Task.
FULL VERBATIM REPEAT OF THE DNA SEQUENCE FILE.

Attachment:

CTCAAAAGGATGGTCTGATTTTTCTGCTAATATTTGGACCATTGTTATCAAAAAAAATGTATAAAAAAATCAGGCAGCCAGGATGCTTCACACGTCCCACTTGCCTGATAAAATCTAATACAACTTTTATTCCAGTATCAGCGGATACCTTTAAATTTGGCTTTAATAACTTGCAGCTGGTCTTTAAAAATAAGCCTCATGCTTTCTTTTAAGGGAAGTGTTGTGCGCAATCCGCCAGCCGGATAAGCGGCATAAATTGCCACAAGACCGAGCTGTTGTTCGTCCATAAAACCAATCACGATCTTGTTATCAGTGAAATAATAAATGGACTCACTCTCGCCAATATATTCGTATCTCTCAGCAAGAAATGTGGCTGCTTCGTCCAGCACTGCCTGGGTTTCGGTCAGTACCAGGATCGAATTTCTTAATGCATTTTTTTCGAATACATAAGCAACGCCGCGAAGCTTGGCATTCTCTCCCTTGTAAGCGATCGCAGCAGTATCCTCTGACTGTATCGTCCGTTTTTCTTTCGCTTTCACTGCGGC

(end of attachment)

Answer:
CTCAAAAGGATGGTCTGATTTTTCTGCTAATATTTGGACCATTGTTATCAAAAAAAATGTATAAAAAAATCAGGCAGCCAGGATGCTTCACACGTCCCACTTGCCTGATAAAATCTAATACAACTTTTATTCCAGTATCAGCGGATACCTTTAAATTTGGCTTTAATAACTTGCAGCTGGTCTTTAAAAATAAGCCTCATGCTTTCTTTTAAGGGAAGTGTTGTGCGCAATCCGCCAGCCGGATAAGCGGCATAAATTGCCACAAGACCGAGCTGTTGTTCGTCCATAAAACCAATCACGATCTTGTTATCAGTGAAATAATAAATGGACTCACTCTCGCCAATATATTCGTATCTCTCAGCAAGAAATGTGGCTGCTTCGTCCAGCACTGCCTGGGTTTCGGTCAGTACCAGGATCGAATTTCTTAATGCATTTTTTTCGAATACATAAGCAACGCCGCGAAGCTTGGCATTCTCTCCCTTGTAAGCGATCGCAGCAGTATCCTCTGACTGTATCGTCCGTTTTTCTTTCGCTTTCACTGCGGC